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Observation post 780m north west of Blackburn Crag

A Scheduled Monument in Rochester, Northumberland

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Latitude: 55.3343 / 55°20'3"N

Longitude: -2.2741 / 2°16'26"W

OS Eastings: 382711.179611

OS Northings: 604501.090662

OS Grid: NT827045

Mapcode National: GBR D6KR.GM

Mapcode Global: WHB0K.16D0

Entry Name: Observation post 780m north west of Blackburn Crag

Scheduled Date: 6 October 2003

Source: Historic England

Source ID: 1021029

English Heritage Legacy ID: 32788

County: Northumberland

Civil Parish: Rochester

Traditional County: Northumberland

Lieutenancy Area (Ceremonial County): Northumberland

Church of England Parish: Upper Coquetdale

Church of England Diocese: Newcastle


The monument includes the upstanding and buried remains of a bunker
situated on the Otterburn Army Training Estate. The bunker, which served
as an observation post known as OP 10, is now redundant, and is one of a
group of four on the Training Estate situated in two pairs. The other
three bunkers are the subjects of separate schedulings. The bunker was
intended to provide shelter during training for parties of 16 Forward
Observation Officers guiding artillery fire into the impact area from
mobile guns placed outside. The exact date of its construction is
uncertain but a similar structure, thought to provide a parallel for the
four Redesdale examples, was constructed on the Okehampton Artillery Range
in 1923/24.

The bunker, which faces north east to command views over the Redesdale
Impact Area, is visible as a rectangular blockhouse with projecting
triangular wings encased in an earth and stone mound. The blockhouse is
constructed of reinforced concrete and measures 23m long, 2.5m wide, and
it stands to about 2.1m above ground level at its front face. The walls,
which are splinterproof, are 0.45m thick. Four rectangular recessed
embrasures 0.46m deep and 2.1m wide pierce its front face with a concrete
lintel over, which projects 0.15m and is 0.5m high. The earthen mound
which encases the bunker has spread to about 2m beyond the rear wall of
the bunker and stands to about 1.5m high. The front face of the bunker
projects above the level of the earth mound to a height of 0.8m.

Entry to the bunker is gained at the east end of the north face by a
series of descending concrete steps, which project 3.5m from the front
face of the bunker. The stairway is protected on each side by a brick
blast wall, which gives access to an offset passageway about 0.8m wide.
Internally, the metal fixings for the provision of a narrow wooden shelf
that originally ran the full length of the bunker immediately beneath the
line of embrasures are visible. A drainage gully at floor level runs the
length of the bunker immediately below the embrasures. It passes through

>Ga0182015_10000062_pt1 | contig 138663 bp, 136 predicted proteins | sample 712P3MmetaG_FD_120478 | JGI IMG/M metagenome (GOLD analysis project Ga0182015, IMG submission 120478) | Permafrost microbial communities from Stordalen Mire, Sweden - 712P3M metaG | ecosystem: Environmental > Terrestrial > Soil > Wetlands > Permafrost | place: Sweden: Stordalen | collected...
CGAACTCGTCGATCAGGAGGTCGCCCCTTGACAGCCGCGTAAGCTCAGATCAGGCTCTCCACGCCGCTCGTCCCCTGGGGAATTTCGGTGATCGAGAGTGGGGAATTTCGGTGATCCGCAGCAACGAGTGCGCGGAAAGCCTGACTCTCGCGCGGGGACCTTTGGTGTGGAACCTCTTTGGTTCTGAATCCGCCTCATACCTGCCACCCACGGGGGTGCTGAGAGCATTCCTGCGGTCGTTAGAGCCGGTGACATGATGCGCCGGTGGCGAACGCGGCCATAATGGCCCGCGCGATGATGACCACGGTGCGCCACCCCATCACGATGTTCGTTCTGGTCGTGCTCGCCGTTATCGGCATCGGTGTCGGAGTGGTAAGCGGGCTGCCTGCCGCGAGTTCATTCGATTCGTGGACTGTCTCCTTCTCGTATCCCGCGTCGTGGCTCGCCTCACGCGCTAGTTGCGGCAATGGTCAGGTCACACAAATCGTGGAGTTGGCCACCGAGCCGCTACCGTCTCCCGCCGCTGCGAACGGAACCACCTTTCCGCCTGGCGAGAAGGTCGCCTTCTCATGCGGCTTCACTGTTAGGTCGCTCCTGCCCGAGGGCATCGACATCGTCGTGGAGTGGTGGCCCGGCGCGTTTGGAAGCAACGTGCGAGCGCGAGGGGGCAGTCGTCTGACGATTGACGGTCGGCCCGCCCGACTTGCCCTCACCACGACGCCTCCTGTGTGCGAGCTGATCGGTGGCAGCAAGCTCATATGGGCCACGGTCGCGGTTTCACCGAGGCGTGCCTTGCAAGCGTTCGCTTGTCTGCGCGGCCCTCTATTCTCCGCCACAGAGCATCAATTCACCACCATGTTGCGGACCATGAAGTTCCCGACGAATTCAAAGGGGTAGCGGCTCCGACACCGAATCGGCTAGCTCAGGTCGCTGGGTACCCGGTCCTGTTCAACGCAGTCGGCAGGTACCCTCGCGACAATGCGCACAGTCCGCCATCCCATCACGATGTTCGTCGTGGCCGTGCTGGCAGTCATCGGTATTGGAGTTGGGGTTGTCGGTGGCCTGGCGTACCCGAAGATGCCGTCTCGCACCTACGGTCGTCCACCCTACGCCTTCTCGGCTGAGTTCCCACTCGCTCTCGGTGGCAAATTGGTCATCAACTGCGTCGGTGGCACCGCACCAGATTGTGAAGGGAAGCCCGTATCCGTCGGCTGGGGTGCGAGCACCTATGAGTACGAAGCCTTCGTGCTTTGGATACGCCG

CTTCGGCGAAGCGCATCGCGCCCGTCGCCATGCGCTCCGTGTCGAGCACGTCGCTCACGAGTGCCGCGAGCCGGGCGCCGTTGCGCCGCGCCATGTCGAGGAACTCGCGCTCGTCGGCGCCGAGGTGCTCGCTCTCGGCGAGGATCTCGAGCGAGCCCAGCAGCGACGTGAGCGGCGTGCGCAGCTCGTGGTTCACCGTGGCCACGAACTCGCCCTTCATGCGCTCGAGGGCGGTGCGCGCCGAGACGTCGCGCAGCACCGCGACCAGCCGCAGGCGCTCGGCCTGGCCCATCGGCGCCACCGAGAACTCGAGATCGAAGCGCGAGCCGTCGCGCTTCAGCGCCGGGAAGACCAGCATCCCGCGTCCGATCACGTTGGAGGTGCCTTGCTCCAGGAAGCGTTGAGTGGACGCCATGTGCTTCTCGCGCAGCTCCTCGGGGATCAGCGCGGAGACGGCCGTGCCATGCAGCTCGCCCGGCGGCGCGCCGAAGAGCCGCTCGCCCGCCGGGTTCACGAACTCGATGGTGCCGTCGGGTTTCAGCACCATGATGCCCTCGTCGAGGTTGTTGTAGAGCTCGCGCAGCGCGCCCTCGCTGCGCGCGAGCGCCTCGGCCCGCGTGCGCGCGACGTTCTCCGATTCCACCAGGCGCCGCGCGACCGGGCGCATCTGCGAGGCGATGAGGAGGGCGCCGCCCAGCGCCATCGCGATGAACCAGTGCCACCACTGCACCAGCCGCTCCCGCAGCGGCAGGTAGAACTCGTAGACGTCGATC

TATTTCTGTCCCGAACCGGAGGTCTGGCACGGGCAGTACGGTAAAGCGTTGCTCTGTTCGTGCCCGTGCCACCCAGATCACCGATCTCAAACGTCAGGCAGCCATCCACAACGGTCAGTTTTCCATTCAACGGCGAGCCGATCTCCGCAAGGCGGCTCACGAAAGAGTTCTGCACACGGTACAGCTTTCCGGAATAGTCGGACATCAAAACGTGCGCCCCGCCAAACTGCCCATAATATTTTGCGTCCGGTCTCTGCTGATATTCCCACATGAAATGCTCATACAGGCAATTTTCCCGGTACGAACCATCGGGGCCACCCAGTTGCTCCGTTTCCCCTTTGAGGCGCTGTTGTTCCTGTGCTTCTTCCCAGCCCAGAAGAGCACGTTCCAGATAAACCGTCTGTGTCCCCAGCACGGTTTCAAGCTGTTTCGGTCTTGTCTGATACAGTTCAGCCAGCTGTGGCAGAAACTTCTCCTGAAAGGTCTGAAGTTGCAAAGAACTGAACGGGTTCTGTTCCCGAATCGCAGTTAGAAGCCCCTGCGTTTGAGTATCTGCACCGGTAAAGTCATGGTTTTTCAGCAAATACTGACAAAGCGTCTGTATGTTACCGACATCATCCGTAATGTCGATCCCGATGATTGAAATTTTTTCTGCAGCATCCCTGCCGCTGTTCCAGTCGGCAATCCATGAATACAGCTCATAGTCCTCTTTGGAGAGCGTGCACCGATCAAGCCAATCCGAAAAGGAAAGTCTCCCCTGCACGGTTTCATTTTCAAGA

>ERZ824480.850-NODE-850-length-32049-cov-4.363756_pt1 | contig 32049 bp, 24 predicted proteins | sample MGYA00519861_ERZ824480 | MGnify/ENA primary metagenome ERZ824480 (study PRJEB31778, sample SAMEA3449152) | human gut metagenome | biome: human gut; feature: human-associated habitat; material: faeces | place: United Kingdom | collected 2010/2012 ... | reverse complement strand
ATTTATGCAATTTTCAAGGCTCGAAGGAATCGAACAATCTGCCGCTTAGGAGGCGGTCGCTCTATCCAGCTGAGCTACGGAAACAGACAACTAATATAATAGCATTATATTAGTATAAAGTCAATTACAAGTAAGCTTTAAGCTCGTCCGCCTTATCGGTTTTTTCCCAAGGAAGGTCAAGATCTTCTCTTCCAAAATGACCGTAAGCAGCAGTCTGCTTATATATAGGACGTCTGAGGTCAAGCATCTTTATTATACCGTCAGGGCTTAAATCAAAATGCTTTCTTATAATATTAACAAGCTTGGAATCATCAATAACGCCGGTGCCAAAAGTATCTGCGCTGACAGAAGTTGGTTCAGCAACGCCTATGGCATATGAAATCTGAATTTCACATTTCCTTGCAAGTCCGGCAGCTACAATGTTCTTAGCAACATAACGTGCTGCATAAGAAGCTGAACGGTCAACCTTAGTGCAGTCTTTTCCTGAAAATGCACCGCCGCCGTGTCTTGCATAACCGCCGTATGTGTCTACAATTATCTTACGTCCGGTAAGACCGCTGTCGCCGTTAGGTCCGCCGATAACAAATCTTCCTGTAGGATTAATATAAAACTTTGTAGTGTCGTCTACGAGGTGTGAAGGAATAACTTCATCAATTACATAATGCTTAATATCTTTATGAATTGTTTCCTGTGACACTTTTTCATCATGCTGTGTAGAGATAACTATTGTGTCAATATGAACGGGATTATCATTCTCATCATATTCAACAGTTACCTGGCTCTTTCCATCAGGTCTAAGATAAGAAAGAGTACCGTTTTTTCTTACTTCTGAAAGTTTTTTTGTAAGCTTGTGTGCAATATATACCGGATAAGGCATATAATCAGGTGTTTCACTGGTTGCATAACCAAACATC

the east wall of the bunker into a small drain within the offset
passageway. The concrete base and flue opening of a potbellied stove are
retained in the south west corner of the bunker. Evidence of the
corrugated iron shuttering used in its construction is exhibited in the

The site of the monument is shown on the attached map extract.
It includes a 2 metre boundary around the archaeological features,
considered to be essential for the monument's support and preservation.

Source: Historic England

Reasons for Scheduling

The Army Training Estate Otterburn (ATEO) is one of seven Army Field
Training centres in the UK and is the largest single live firing area in
the country. It has been operational since 1911 when the War Office
acquired about 20,000 acres (8094ha) of land in Redesdale, Northumberland
to create a seasonal tented camp and artillery range for the training of
the newly formed Territorial Forces. The pattern of artillery firing from
Easter to October fitted in with local sheep farming practices, and
byelaws to control access during live firing periods were introduced in
1916. A period of intense training occurred during World War I to prepare
both artillery and infantry units for war, including the construction of a
sector of front line trenches at Silloans to pratice infantry companies in
the routines of defence, control of overhead artillery fire and relief in
the line. After World War I the previous pattern of training was restored
and continued to 1939, the only change being that from horse drawn to
lorry drawn guns in 1938. During World War II, the training area doubled
in size with the acquisition and subsequent purchase of a further 20,000
(8094ha) acres to create a second Artillery Range and camp at Otterburn.
In 1959 the Ranges were renamed as an All Arms Training Area and five
infantry fire and manoeuver areas at Quickeningcote, Wilkwood, Davyshiel,
Sills and Heely Dodd were constructed under the Thurlow Plan. From 1969
Otterburn was designated as one of seven Principal Training Areas in the
UK and became increasingly used for fire and manoeuver training by
infantry units supported by artillery, mortars, guided missiles and air to
ground attack aircraft. Developments since 1969 have included the
construction of another battle shooting area at Ridleeshope and a moving
target railway system at Stone in the Mire for engagement by wire guided
anti-tank missiles.

The observation post 780m north west of Blackburn Crag survives well in an
unmodified state with a range of its component features intact. It was
constructed as part of a wider group of four bunkers, which represent a
major phase of artillery training between World War I and II. These are
rare examples of structures of this kind with the only parallel being
single examples at Salisbury Plain and Okehampton Training Areas. Hence
they are an important survival in the history of military training in

Source: Historic England


Francis, Paul , (2002)
Thomas, Roger J C , (2002)

Source: Historic England

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